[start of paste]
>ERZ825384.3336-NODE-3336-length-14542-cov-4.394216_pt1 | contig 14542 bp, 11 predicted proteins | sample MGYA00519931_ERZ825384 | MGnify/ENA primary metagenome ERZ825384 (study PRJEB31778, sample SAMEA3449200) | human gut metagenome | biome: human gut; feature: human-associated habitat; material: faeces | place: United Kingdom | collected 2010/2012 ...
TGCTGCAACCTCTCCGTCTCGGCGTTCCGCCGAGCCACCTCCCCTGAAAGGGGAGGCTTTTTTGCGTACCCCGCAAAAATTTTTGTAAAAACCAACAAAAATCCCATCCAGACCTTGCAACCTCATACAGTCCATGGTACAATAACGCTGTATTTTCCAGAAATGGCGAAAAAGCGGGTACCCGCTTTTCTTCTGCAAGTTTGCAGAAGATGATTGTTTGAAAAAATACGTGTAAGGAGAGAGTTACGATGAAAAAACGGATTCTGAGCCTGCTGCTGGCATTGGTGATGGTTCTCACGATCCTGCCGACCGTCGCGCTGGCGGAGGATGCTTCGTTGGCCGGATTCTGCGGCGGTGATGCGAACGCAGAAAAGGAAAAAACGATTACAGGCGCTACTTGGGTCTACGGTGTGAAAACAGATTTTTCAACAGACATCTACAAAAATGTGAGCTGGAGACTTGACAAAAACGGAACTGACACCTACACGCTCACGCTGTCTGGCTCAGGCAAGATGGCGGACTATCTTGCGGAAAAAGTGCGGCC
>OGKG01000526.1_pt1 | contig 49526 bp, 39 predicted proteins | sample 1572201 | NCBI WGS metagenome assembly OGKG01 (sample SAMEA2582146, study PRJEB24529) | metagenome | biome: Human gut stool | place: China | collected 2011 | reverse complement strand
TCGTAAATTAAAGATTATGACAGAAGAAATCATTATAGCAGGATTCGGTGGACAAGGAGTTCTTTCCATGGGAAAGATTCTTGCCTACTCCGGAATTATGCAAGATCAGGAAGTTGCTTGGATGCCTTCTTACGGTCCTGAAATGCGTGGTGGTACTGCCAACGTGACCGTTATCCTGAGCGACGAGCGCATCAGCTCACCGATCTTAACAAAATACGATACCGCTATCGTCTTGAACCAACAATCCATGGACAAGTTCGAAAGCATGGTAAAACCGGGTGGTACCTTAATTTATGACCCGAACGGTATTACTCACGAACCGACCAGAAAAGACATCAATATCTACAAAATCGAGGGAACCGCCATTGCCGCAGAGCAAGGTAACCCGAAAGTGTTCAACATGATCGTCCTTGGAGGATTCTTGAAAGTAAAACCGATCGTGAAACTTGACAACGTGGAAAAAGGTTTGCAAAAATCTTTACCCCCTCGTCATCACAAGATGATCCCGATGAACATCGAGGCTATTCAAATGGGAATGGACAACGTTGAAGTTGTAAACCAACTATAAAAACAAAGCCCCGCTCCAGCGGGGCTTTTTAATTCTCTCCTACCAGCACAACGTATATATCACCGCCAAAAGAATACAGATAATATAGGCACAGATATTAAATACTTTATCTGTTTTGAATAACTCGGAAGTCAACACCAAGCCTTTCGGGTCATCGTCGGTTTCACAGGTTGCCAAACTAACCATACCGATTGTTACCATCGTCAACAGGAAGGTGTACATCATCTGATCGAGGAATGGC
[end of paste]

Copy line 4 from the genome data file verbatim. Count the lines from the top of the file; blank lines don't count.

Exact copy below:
TCGTAAATTAAAGATTATGACAGAAGAAATCATTATAGCAGGATTCGGTGGACAAGGAGTTCTTTCCATGGGAAAGATTCTTGCCTACTCCGGAATTATGCAAGATCAGGAAGTTGCTTGGATGCCTTCTTACGGTCCTGAAATGCGTGGTGGTACTGCCAACGTGACCGTTATCCTGAGCGACGAGCGCATCAGCTCACCGATCTTAACAAAATACGATACCGCTATCGTCTTGAACCAACAATCCATGGACAAGTTCGAAAGCATGGTAAAACCGGGTGGTACCTTAATTTATGACCCGAACGGTATTACTCACGAACCGACCAGAAAAGACATCAATATCTACAAAATCGAGGGAACCGCCATTGCCGCAGAGCAAGGTAACCCGAAAGTGTTCAACATGATCGTCCTTGGAGGATTCTTGAAAGTAAAACCGATCGTGAAACTTGACAACGTGGAAAAAGGTTTGCAAAAATCTTTACCCCCTCGTCATCACAAGATGATCCCGATGAACATCGAGGCTATTCAAATGGGAATGGACAACGTTGAAGTTGTAAACCAACTATAAAAACAAAGCCCCGCTCCAGCGGGGCTTTTTAATTCTCTCCTACCAGCACAACGTATATATCACCGCCAAAAGAATACAGATAATATAGGCACAGATATTAAATACTTTATCTGTTTTGAATAACTCGGAAGTCAACACCAAGCCTTTCGGGTCATCGTCGGTTTCACAGGTTGCCAAACTAACCATACCGATTGTTACCATCGTCAACAGGAAGGTGTACATCATCTGATCGAGGAATGGC